The drive to acquire wealth dates back to beginning of man. Having the most skins or the largest cave equated to power and status. The same still applies today, but morality associated with the accumulation of wealth has seriously degraded. By adopting an “end justifies the means” attitude, too many people these days are minimally hesitant to engage in less-than-ethical activities as a way to bolster their financial position. Concepts like “earning one’s keep” and “paying your own way” are rapidly becoming obsolete.

With an entitlement mentality as a guiding force, if a way - especially with cover from the law – can be found to transfer financial holdings from someone to yourself, that’s a victory akin to a winning lotto ticket or a Las Vegas jackpot! An added incentive exists if the process, hopefully limited to cursory review, can appear clean and innocuous.

As people get older or incapacitated, the potential of being targeted for IRA increases. Sadly, it can be a known, trusted family member or friend or it can be a stranger who works their way into a person’s life gaining their confidence along the way. In either case, the consequences can be life-altering for a person and their loved ones.

To understand how our society has come to the point where people can (and do) position themselves so as to find ways in which they can acquire other people’s money, thought should be given to the evolution of how resources change hands.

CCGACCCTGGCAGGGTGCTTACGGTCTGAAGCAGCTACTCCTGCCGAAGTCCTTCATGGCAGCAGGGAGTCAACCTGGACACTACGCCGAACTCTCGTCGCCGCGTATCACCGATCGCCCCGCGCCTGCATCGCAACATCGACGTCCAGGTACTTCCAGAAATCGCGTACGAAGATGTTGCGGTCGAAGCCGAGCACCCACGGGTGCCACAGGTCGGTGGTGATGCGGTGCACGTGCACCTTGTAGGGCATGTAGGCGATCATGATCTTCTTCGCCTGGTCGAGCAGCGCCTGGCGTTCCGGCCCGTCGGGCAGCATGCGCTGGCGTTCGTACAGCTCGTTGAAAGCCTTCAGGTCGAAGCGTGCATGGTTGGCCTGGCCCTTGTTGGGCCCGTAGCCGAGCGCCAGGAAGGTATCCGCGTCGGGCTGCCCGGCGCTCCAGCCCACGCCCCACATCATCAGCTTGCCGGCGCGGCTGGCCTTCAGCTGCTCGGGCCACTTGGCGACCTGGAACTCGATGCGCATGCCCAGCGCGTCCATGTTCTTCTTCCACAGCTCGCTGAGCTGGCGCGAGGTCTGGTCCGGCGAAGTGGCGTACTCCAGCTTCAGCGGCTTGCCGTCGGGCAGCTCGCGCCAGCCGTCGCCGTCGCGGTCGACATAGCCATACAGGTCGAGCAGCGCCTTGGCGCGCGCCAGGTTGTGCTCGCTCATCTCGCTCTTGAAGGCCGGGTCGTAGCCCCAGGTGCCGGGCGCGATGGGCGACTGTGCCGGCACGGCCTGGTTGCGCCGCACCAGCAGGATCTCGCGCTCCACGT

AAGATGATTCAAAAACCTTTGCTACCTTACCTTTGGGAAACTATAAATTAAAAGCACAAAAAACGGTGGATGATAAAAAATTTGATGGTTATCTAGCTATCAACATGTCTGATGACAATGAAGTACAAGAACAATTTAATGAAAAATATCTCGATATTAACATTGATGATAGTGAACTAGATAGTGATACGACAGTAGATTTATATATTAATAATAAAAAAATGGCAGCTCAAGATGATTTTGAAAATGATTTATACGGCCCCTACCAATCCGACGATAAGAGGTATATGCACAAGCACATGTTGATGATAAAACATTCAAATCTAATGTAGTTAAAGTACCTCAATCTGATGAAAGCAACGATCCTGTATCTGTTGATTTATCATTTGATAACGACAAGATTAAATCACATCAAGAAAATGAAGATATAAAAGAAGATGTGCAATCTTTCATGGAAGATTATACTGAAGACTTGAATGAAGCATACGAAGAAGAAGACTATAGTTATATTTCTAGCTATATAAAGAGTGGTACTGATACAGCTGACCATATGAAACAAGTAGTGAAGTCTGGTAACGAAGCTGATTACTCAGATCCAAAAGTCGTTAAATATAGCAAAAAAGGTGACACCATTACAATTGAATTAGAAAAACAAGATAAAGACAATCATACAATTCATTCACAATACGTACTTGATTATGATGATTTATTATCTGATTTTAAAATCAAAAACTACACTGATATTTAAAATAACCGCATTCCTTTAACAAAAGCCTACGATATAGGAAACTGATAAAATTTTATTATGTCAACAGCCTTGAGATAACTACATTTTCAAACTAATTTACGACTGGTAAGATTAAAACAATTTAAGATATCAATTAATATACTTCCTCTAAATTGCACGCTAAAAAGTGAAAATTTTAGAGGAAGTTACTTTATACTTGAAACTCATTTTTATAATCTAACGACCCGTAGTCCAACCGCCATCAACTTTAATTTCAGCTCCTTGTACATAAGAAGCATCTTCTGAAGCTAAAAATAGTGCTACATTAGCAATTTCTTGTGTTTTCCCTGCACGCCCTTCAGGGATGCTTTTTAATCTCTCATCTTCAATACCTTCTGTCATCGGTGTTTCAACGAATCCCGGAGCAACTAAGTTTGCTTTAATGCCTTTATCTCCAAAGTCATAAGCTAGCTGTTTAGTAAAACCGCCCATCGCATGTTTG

The Direct Approach

Once upon a time, the involuntary separation of property from a rightful owner required some type of physical act. Be it knocking the person over the head and taking their money, utilizing a weapon in a threatening way to provoke the relinquishing of said assets or simply breaking into another’s domicile in order to remove the property from its rightful custody, some not-to-be-missed overt act generally took place as a crime was committed and one lost access to their resources.

Behind the Scenes: Clean Hands Doing Dirty Deeds

Since the 1939 introduction of the term “white-collar crime” by sociologist Edwin Sutherland, the definition of such crime has been vigorously debated. The Federal Bureau of Investigation defines white-collar crime as “. . . those illegal acts which are characterized by deceit, concealment, or violation of trust and which are not dependent upon the application or threat of physical force or violence. Individuals and organizations commit these acts to obtain money, property, or services; to avoid the payment or loss of money or services; or to secure personal or business advantage.” (USDOJ, 1989, p. 3)